SVP diceCT Workshop: October 13, 2015, 9 AM–Noon, room Pegasus A, Hyatt Regency
Iodine-Enhanced Soft-Tissue Imaging:
An Introductory Workshop for Vertebrate Paleontologists
Co-organizers: P. M. Gignac1*, N. J. Kley2, A. Morhardt3, Z. Li4, and M. Colbert4
The ability to visualize hard tissues (e.g., bone, dentine, enamel) rapidly in three dimensions using X-ray techniques has been one of the most important advancements for vertebrate paleontology in the last half-century. Until recently, however, comparably valuable gains in soft-tissue imaging have been difficult to realize fully due to the inherently low X-ray absorption of non-mineralized tissues. Recent pioneering work in this area has demonstrated that an aqueous solution of Lugol’s iodine (I2KI) is a highly effective agent for rapidly differentiating many types of soft tissues (e.g., epithelial, muscular, and neural structures) in μCT images (Metscher 2009a, b). Across a wide array of vertebrate groups, paleontologists have become a driving force advancing this technique and utilizing the remarkable three-dimensional (3-D) data generated as comprehensive guides for reconstructing soft tissues in fossil forms . Yet, outside of these research groups the technique itself—and how to best to use it for examining questions in deep time—remains fairly obscure.
Given the broad potential for diceCT imaging to become a major soft-tissue reconstruction tool for paleobiologists, we propose to host a workshop and a symposium at the 2015 SVP meeting in Dallas to exhibit the wide range of questions that can be examined using this toolkit. Our workshop will introduce new users of diceCT to important staining techniques, hardware tools, and available software packages to help produce highly detailed, soft-tissue datasets. Participants will receive an early copy of a “best practices” white paper.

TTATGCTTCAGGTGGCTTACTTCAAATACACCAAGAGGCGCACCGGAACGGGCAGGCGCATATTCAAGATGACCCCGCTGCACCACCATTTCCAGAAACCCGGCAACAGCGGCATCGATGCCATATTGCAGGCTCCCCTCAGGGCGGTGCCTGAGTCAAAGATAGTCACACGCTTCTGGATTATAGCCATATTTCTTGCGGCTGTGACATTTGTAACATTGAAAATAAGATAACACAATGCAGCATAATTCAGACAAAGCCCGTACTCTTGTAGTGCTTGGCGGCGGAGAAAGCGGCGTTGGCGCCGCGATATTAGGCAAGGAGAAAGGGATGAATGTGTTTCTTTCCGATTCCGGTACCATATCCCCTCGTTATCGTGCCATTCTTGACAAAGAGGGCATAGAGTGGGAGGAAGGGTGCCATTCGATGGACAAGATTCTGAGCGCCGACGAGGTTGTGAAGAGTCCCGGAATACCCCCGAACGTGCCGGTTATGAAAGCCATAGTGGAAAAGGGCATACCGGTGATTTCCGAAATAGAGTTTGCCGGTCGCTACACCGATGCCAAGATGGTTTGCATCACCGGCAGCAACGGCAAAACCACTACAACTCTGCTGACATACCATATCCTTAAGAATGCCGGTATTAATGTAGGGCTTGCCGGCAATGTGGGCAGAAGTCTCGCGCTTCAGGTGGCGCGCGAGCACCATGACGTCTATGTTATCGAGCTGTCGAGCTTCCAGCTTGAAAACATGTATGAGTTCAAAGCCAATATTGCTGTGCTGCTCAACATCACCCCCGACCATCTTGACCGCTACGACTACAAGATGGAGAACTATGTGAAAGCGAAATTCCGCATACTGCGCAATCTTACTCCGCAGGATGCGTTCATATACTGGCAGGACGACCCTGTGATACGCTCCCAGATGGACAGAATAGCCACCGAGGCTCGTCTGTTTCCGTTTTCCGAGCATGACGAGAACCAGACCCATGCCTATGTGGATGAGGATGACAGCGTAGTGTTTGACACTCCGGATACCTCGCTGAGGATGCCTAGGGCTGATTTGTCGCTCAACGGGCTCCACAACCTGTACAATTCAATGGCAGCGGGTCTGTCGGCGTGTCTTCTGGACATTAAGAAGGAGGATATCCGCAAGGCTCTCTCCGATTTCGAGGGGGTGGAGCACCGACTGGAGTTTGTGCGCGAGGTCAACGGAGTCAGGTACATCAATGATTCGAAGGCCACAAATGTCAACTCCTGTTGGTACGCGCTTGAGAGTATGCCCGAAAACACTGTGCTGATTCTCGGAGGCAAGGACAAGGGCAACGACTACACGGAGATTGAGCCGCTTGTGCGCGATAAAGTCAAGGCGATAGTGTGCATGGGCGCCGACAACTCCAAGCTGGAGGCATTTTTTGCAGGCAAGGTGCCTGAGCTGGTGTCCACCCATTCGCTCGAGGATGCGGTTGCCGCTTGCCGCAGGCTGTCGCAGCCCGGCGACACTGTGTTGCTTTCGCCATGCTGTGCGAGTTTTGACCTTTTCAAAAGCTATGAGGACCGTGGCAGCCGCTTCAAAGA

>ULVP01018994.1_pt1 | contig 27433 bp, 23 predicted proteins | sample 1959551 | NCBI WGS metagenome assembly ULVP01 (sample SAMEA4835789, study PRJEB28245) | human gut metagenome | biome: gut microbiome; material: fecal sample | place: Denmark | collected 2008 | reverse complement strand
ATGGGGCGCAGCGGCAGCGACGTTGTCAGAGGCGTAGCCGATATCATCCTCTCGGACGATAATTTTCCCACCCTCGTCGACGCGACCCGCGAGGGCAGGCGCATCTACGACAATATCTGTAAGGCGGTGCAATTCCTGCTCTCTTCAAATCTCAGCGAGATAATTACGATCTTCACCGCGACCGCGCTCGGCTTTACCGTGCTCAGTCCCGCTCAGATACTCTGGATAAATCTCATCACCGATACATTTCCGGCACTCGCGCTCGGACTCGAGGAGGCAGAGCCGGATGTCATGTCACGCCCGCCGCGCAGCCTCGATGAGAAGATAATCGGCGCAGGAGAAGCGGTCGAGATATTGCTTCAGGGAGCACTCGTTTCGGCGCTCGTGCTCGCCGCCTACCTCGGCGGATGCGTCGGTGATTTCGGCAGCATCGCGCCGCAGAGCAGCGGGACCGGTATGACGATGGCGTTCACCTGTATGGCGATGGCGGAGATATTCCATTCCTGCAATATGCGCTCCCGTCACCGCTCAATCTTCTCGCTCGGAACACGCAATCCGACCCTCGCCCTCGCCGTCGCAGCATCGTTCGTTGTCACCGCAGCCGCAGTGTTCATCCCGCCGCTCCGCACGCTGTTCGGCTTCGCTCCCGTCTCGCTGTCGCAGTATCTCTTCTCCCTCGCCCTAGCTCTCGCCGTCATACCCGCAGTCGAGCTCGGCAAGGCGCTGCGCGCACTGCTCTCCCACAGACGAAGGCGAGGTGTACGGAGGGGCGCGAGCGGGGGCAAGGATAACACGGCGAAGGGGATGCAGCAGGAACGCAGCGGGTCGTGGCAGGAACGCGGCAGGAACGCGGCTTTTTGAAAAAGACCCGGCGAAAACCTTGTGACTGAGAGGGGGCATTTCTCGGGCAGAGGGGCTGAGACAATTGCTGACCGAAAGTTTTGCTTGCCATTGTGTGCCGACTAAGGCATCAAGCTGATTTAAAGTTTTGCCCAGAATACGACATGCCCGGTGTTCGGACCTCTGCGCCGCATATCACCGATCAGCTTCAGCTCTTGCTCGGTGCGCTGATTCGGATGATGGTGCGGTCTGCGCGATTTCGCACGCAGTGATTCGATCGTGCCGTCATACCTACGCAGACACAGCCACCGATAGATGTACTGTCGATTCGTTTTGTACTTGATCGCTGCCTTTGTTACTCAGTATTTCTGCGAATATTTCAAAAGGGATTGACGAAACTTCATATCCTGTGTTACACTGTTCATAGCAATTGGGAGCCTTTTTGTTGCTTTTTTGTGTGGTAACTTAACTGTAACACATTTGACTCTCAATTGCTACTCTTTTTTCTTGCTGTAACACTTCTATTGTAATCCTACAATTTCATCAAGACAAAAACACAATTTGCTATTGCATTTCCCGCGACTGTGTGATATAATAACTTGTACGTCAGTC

Our goals are for the workshop to set a conceptual foundation for 3-D soft-tissue imaging in modern taxa and for the symposium to demonstrate applications of those data within the inference frameworks we commonly use as paleontologists. Together they will address all aspects of i-e μCT imaging for first time practitioners from specimen preparation, storage, and data collection, to digital reconstruction and measurement, historical inference, and dissemination. We anticipate that i-e μCT will be of great relevance to graduate students in particular, who will have the opportunity to establish their paleontological research programs with a new toolkit for addressing anatomical questions that had previously been limited primarily to hard-tissue structures. Ultimately, we hope to spur developing research programs towards long-term success by demonstrating the remarkable versatility of diceCT for addressing questions of soft-tissue morphology in the vertebrate fossil record.
1Department of Anatomy and Cell Biology, Oklahoma State University Center for Health Sciences, Tulsa, OK (firstname.lastname@example.org)
2Department of Anatomical Sciences, Stony Brook University, Stony Brook, NY (email@example.com)
3Department of Biomedical Sciences, Ohio University, Athens, OH (firstname.lastname@example.org)
4Jackson School of Geosciences, The University of Texas at Austin, Austin, TX (email@example.com; firstname.lastname@example.org)